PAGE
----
Getting the dirt on our trash

Students initiate school-wide trash audit.

%28from+left+to+right%29+Seniors+Alex+Polt%2C+Gabriel+Myers%2C+Andrew+Nieters%2C+and+Joshua+Adams+look+through+waste+during+an+AP+Biology+class+period.
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Getting the dirt on our trash

(from left to right) Seniors Alex Polt, Gabriel Myers, Andrew Nieters, and Joshua Adams look through waste during an AP Biology class period.

(from left to right) Seniors Alex Polt, Gabriel Myers, Andrew Nieters, and Joshua Adams look through waste during an AP Biology class period.

photo by Alex Behm

(from left to right) Seniors Alex Polt, Gabriel Myers, Andrew Nieters, and Joshua Adams look through waste during an AP Biology class period.

photo by Alex Behm

photo by Alex Behm

(from left to right) Seniors Alex Polt, Gabriel Myers, Andrew Nieters, and Joshua Adams look through waste during an AP Biology class period.

Ryan Moore, Editor-in-Chief

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As he strapped on the hazmat suit he prepared himself to dig through pile after pile of trash. He thought of the worst as he opened the bags. Instantly an aroma of coffee and fruit wafted against his nose and he braced himself as he started to dig in. He expected unfinished food, wrappers, and tissue papers. What he did not expect were the seemingly endless empty plastic bottles.

Senior Alex Stratmen and his AP Biology Class performed a trash audit of the whole school on Sept. 5. This was done to gather data of what De Smet students throw away everyday and raise awareness of the waste that goes out of the school.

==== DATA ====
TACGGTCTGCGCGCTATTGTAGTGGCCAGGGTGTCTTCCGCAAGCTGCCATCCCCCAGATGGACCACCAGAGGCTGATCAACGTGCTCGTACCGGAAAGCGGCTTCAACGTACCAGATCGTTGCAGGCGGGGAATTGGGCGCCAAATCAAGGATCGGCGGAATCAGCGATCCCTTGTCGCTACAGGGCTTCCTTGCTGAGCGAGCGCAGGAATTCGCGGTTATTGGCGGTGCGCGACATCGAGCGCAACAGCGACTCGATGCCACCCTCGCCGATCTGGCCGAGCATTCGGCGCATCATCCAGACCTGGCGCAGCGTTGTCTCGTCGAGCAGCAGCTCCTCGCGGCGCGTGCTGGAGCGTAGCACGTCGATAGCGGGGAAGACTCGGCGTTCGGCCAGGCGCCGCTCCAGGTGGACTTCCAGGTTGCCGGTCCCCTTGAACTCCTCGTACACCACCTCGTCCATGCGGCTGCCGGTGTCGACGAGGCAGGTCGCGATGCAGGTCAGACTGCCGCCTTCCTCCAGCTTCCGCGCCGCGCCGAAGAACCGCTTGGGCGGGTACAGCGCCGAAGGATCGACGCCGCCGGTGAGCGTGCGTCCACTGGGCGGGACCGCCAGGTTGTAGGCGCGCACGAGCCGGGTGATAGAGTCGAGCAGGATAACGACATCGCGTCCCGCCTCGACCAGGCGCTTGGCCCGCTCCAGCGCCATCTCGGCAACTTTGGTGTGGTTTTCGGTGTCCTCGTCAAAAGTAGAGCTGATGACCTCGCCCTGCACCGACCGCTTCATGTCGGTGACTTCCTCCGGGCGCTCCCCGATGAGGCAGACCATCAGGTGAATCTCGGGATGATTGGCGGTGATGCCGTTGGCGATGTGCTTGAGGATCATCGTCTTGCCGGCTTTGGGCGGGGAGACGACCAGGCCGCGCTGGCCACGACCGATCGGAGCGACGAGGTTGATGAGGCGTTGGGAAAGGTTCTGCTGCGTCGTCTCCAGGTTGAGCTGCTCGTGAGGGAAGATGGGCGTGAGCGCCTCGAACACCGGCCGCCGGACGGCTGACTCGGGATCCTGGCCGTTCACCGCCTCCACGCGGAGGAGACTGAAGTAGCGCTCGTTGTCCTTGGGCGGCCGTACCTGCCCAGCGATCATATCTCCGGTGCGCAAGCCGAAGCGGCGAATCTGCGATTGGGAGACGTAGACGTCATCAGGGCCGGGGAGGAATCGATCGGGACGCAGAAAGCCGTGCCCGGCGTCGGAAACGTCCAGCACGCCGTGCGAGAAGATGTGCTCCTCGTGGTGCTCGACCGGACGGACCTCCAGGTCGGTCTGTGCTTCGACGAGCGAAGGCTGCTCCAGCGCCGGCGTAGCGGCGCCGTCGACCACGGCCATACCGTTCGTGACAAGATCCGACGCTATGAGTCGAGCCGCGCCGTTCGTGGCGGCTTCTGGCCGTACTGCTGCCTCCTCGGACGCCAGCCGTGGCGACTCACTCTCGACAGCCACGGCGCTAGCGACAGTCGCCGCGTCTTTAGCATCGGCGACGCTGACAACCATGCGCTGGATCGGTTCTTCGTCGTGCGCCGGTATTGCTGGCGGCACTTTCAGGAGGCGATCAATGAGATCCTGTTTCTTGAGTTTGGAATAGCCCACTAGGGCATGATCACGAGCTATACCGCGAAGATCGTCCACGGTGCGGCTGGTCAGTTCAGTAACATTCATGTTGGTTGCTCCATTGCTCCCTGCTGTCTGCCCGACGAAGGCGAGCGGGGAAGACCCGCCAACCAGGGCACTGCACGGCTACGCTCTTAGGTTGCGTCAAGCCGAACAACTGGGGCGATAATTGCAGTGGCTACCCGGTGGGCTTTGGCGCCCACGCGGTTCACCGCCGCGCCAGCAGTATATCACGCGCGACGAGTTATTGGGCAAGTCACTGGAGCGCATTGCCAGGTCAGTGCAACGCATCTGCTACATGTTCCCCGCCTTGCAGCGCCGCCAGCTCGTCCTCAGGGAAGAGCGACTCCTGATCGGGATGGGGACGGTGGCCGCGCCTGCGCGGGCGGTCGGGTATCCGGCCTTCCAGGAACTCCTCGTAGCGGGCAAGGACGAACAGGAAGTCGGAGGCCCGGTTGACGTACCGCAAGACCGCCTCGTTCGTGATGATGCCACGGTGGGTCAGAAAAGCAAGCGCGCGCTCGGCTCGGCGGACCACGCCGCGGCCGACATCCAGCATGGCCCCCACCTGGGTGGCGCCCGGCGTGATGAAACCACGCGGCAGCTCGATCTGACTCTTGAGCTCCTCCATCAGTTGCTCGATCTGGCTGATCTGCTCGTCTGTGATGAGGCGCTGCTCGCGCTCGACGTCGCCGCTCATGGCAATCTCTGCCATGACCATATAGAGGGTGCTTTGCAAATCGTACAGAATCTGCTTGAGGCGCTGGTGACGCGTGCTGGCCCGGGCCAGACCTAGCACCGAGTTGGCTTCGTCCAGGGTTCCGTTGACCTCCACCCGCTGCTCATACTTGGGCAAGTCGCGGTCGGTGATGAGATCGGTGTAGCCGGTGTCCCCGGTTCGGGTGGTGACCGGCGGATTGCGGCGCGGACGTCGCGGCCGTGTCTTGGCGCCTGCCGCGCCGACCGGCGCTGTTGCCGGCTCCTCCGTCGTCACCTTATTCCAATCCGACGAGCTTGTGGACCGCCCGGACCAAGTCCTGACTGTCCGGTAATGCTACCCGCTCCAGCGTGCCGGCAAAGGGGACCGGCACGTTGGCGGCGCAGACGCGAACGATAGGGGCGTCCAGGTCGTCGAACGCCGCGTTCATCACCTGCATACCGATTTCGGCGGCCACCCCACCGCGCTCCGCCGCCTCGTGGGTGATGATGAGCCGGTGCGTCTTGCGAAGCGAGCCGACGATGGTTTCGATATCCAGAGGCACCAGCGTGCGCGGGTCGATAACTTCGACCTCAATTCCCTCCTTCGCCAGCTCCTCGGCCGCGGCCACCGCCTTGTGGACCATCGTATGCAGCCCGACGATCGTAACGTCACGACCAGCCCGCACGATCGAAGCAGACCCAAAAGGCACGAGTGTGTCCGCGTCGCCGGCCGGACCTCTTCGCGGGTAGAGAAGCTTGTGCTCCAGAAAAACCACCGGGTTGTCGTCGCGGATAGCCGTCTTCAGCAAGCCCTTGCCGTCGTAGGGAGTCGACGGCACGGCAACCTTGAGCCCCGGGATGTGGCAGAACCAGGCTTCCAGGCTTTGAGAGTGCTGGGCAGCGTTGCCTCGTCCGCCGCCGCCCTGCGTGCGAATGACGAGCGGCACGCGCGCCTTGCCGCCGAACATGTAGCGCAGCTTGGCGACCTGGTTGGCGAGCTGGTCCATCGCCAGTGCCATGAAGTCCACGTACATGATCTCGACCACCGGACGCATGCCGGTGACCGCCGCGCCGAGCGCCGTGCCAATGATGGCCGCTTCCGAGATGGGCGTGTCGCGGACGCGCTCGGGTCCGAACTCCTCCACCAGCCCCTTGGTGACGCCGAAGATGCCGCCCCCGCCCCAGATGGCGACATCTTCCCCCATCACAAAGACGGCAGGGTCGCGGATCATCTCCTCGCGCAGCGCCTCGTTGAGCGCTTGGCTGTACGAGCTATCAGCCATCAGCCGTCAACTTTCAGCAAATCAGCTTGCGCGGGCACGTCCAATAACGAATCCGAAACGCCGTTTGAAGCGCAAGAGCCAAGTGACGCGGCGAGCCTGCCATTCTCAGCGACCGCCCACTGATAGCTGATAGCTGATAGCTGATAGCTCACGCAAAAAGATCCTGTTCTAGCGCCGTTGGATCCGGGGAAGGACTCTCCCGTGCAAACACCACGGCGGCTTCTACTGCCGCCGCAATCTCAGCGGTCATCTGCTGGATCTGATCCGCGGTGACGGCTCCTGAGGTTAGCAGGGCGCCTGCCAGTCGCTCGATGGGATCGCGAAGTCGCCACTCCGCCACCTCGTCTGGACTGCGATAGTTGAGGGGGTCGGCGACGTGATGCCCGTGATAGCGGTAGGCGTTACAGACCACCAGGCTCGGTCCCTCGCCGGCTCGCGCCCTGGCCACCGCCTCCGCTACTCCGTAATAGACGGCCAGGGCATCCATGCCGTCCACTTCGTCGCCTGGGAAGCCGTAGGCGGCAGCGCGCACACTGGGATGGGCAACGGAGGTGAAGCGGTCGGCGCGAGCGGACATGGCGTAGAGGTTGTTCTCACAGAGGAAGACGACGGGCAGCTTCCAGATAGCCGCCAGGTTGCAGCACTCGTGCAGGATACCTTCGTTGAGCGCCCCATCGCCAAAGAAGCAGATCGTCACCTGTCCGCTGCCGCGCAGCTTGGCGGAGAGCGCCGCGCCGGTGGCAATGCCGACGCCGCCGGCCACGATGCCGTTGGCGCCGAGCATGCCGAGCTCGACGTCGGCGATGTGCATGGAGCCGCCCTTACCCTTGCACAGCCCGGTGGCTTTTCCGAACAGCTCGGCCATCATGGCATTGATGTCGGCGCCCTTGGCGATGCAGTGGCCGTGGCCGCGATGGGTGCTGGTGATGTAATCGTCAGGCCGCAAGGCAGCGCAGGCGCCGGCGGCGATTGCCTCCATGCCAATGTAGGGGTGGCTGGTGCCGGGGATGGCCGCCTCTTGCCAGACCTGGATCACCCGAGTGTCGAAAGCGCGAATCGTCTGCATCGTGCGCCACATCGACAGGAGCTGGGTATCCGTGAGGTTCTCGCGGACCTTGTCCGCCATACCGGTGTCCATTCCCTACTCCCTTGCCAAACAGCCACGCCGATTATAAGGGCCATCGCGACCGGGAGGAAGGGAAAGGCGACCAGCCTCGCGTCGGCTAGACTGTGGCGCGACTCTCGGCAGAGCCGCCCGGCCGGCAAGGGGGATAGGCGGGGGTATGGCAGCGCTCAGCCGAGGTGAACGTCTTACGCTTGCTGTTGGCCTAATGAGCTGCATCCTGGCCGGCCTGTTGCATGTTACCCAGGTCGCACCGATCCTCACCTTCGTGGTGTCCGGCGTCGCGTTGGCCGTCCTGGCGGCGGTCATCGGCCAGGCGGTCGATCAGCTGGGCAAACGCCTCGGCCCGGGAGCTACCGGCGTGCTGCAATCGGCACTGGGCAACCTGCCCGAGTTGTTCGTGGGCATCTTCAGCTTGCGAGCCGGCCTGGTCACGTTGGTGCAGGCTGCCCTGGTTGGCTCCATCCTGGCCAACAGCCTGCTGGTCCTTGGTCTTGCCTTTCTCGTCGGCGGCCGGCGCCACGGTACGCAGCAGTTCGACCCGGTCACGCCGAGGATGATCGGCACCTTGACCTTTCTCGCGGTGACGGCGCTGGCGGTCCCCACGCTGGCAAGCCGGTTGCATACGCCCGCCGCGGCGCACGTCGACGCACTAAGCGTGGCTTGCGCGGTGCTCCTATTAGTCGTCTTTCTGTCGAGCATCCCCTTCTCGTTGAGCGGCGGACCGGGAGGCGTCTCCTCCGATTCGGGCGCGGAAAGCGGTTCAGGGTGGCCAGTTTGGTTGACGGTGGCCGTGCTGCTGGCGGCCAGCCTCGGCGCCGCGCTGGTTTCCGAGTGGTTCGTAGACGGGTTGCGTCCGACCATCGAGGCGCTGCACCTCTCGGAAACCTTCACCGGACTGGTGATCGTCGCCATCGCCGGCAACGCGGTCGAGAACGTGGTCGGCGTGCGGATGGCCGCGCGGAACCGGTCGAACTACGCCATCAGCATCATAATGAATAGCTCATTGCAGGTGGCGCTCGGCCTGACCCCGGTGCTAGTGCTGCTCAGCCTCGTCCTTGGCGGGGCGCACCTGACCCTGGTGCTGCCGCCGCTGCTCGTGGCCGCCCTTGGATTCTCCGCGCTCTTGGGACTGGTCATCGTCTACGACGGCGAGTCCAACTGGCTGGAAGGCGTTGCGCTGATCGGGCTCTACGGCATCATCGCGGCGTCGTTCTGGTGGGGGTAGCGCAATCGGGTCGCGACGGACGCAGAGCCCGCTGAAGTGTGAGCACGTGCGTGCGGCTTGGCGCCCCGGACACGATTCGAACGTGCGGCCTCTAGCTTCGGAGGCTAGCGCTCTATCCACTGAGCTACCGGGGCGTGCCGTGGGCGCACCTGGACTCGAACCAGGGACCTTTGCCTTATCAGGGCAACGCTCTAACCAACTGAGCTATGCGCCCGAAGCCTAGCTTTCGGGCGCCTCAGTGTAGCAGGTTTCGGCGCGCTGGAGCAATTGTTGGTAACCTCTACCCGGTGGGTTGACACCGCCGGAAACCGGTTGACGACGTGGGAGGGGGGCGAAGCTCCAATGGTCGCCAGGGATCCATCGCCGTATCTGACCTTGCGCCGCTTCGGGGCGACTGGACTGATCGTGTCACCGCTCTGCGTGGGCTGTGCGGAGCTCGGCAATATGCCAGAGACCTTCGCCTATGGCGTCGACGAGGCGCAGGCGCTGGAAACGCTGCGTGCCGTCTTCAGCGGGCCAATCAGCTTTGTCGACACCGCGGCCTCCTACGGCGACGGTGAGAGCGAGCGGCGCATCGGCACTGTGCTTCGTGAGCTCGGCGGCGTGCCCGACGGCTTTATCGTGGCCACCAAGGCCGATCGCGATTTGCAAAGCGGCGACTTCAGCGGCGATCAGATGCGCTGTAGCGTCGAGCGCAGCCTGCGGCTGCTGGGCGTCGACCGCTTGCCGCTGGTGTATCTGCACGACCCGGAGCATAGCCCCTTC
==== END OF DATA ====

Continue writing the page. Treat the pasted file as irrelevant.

“It’s all to raise awareness so people know what we are throwing away,” Science Department Chair Dr. Mariette Baxendale said, “and care for our common home and our environmental stewardship and our stewardship to others because the waste ends up somewhere.”

Single use plastics are plastic items that are used only once before being thrown away. These items include water bottles, plastic utensils, plastic bags, and plastic straws. Most of these plastic items have a half life of up to a thousand years, which means they are non-biodegradable and break down slowly into micro-plastics while releasing dangerous toxins in the process.

“There were hundreds of plastic bottles,” Stratmen said. “On the second floor we had about 98 plastic bottles, it was by far the most thrown away item.”

According to the Government of Canada about 8 million tons of plastic enter the ocean every year, about 15 tons of plastic every minute. This plastic waste then joins the 150 million tons of waste, much of it non-biodegradable, already in the oceans.

“We constantly throw away a lot of plastic trash,” senior Jacob Perez said. “A lot of it can be recycled, but it is put in the wrong bins. It is a bad situation that we are in but I think we can work to fix it.”

These plastics severely affect ecosystems and animals around the world, especially in oceans, rivers, and lakes. According to OceanCrusaders.org over 1 million marine animals and seabirds are found dead due to plastic waste each year.

“We are seeing how De Smet is playing its part in the pollution issue,” senior Cole Jansen said. “That’s why we are trying our best to fix the way we recycle.”

Baxendale’s freshman Honors Biology did a similar study in which they gathered data of the school’s single waste plastic use. After looking at the data they started coming up with ideas on how to limit the waste.

“The results are just a step,” Baxendale said. “The students are excited about it and I think it’s already raising awareness.” 

Seniors plan to publish the data to the whole school in hopes that students become aware of the issue and are informed of the waste they throw away each day. 

“People are always going to use what’s convenient to them,” Baxendale said. “Its changing that mindset from what’s convenient to what’s good.”

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